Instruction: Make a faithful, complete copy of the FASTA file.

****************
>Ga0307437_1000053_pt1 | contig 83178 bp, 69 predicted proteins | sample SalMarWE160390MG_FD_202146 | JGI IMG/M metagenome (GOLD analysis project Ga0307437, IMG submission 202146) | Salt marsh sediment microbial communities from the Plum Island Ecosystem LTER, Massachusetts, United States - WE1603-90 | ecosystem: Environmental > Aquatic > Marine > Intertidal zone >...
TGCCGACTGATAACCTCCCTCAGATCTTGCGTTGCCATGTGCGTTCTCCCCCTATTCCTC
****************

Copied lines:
>Ga0307437_1000053_pt1 | contig 83178 bp, 69 predicted proteins | sample SalMarWE160390MG_FD_202146 | JGI IMG/M metagenome (GOLD analysis project Ga0307437, IMG submission 202146) | Salt marsh sediment microbial communities from the Plum Island Ecosystem LTER, Massachusetts, United States - WE1603-90 | ecosystem: Environmental > Aquatic > Marine > Intertidal zone >...
TGCCGACTGATAACCTCCCTCAGATCTTGCGTTGCCATGTGCGTTCTCCCCCTATTCCTC